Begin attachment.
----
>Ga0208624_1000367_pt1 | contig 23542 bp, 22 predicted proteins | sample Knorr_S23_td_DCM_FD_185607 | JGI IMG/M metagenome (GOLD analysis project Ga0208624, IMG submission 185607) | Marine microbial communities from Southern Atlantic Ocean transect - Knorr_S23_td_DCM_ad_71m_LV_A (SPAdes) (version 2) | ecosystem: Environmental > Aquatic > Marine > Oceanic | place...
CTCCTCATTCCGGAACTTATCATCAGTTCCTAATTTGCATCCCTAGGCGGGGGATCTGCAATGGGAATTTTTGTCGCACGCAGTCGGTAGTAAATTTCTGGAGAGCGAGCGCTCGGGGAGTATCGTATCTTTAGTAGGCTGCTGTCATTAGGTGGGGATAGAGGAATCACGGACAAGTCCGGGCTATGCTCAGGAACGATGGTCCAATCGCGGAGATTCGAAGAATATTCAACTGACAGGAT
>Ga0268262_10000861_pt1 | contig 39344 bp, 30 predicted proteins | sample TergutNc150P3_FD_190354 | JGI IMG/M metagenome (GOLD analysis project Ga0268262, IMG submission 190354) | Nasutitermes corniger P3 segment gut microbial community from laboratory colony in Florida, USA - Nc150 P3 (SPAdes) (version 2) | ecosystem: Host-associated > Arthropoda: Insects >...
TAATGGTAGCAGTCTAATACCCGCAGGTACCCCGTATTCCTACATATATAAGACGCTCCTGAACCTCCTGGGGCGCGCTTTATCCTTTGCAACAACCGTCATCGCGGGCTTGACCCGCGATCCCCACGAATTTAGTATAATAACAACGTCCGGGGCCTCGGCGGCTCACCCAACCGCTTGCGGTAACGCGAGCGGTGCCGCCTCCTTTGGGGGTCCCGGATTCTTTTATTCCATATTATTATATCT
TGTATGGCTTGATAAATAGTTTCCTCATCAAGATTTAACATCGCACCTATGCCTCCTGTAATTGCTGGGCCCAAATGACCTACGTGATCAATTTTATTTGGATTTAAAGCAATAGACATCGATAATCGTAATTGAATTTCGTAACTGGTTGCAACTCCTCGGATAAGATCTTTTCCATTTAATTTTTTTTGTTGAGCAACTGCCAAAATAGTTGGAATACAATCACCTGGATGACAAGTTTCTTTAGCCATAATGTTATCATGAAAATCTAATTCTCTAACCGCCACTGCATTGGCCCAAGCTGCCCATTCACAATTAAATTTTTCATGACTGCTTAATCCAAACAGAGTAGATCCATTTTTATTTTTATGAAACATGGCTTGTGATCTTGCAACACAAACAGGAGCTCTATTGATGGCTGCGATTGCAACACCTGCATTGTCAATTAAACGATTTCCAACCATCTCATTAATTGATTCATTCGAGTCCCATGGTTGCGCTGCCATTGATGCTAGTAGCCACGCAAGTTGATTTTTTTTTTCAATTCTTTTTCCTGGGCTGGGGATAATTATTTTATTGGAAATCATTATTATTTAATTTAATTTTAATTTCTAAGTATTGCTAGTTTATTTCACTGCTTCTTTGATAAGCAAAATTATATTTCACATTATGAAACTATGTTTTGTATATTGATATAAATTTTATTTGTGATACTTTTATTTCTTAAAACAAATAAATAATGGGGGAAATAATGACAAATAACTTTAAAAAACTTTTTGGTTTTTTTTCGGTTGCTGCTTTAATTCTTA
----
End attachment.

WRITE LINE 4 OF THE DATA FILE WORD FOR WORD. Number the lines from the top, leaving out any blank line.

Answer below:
TAATGGTAGCAGTCTAATACCCGCAGGTACCCCGTATTCCTACATATATAAGACGCTCCTGAACCTCCTGGGGCGCGCTTTATCCTTTGCAACAACCGTCATCGCGGGCTTGACCCGCGATCCCCACGAATTTAGTATAATAACAACGTCCGGGGCCTCGGCGGCTCACCCAACCGCTTGCGGTAACGCGAGCGGTGCCGCCTCCTTTGGGGGTCCCGGATTCTTTTATTCCATATTATTATATCT